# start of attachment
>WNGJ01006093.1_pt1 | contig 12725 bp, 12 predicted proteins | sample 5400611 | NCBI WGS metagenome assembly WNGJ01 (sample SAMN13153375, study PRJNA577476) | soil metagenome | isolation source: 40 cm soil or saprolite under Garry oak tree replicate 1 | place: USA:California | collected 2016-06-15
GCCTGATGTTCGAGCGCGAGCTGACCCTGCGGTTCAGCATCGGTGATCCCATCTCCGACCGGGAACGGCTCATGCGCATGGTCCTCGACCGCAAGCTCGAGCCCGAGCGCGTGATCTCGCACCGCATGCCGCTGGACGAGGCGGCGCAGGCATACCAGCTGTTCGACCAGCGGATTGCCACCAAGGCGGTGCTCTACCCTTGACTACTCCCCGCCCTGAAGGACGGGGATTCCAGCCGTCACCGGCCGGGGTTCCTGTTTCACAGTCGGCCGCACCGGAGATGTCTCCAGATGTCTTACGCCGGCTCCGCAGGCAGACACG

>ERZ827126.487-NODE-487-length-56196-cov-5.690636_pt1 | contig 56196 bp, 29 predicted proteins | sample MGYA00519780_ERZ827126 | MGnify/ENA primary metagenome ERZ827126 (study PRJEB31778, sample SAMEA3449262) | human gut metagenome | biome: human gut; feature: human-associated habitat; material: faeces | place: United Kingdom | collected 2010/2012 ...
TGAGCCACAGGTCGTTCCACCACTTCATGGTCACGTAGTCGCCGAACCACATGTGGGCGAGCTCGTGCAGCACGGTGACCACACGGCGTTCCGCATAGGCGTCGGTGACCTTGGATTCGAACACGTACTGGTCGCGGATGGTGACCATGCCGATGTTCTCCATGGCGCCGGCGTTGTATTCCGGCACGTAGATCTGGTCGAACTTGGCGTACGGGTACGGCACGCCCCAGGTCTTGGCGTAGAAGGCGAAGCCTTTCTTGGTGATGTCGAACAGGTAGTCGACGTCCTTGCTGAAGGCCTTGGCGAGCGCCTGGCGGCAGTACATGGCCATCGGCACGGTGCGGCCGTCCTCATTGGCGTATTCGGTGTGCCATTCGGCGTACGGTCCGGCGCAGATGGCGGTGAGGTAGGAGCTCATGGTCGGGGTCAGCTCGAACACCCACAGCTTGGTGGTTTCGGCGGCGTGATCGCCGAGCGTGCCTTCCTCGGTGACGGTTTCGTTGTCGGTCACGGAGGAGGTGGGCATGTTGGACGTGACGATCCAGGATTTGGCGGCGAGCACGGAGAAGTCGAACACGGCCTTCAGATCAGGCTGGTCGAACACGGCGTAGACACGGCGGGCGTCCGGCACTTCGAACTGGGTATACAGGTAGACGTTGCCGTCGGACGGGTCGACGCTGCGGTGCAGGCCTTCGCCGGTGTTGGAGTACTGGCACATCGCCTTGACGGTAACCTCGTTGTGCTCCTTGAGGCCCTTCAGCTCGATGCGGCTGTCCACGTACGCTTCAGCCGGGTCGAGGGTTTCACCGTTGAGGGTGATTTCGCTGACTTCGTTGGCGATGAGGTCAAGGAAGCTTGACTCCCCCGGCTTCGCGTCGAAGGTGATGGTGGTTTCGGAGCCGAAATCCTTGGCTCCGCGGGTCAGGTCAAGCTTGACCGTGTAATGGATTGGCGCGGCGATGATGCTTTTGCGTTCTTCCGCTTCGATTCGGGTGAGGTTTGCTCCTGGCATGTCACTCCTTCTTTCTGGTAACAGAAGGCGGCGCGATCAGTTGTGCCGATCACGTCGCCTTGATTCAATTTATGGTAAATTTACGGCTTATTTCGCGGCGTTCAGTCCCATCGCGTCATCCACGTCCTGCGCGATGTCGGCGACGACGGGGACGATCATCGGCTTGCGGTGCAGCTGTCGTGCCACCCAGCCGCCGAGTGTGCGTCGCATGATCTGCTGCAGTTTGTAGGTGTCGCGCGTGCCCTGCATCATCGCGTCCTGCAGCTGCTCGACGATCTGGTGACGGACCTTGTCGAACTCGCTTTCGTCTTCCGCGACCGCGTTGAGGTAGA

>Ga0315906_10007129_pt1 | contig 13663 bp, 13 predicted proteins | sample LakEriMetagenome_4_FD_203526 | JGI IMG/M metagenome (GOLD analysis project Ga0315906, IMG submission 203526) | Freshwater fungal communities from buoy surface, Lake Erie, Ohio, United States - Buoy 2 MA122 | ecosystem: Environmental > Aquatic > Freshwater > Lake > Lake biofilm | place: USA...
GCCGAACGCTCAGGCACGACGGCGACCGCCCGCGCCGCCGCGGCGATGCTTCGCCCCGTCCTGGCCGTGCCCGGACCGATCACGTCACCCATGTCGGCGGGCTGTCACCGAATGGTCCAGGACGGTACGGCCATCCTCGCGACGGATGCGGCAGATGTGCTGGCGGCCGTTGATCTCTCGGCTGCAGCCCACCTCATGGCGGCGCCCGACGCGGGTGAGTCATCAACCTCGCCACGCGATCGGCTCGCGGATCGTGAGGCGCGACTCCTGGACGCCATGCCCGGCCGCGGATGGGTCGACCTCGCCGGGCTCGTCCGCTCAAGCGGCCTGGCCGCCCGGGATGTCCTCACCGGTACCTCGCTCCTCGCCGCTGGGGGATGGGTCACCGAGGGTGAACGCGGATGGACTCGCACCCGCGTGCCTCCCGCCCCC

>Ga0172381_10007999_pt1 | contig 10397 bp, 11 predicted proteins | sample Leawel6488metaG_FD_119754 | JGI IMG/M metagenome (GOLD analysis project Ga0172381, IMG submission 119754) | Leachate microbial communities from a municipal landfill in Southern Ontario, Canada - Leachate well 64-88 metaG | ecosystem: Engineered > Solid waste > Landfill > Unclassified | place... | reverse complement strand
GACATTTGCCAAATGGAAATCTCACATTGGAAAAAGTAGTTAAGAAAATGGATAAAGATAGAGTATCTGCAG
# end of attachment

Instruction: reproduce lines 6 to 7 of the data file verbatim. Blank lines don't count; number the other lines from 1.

GCCGAACGCTCAGGCACGACGGCGACCGCCCGCGCCGCCGCGGCGATGCTTCGCCCCGTCCTGGCCGTGCCCGGACCGATCACGTCACCCATGTCGGCGGGCTGTCACCGAATGGTCCAGGACGGTACGGCCATCCTCGCGACGGATGCGGCAGATGTGCTGGCGGCCGTTGATCTCTCGGCTGCAGCCCACCTCATGGCGGCGCCCGACGCGGGTGAGTCATCAACCTCGCCACGCGATCGGCTCGCGGATCGTGAGGCGCGACTCCTGGACGCCATGCCCGGCCGCGGATGGGTCGACCTCGCCGGGCTCGTCCGCTCAAGCGGCCTGGCCGCCCGGGATGTCCTCACCGGTACCTCGCTCCTCGCCGCTGGGGGATGGGTCACCGAGGGTGAACGCGGATGGACTCGCACCCGCGTGCCTCCCGCCCCC

>Ga0172381_10007999_pt1 | contig 10397 bp, 11 predicted proteins | sample Leawel6488metaG_FD_119754 | JGI IMG/M metagenome (GOLD analysis project Ga0172381, IMG submission 119754) | Leachate microbial communities from a municipal landfill in Southern Ontario, Canada - Leachate well 64-88 metaG | ecosystem: Engineered > Solid waste > Landfill > Unclassified | place... | reverse complement strand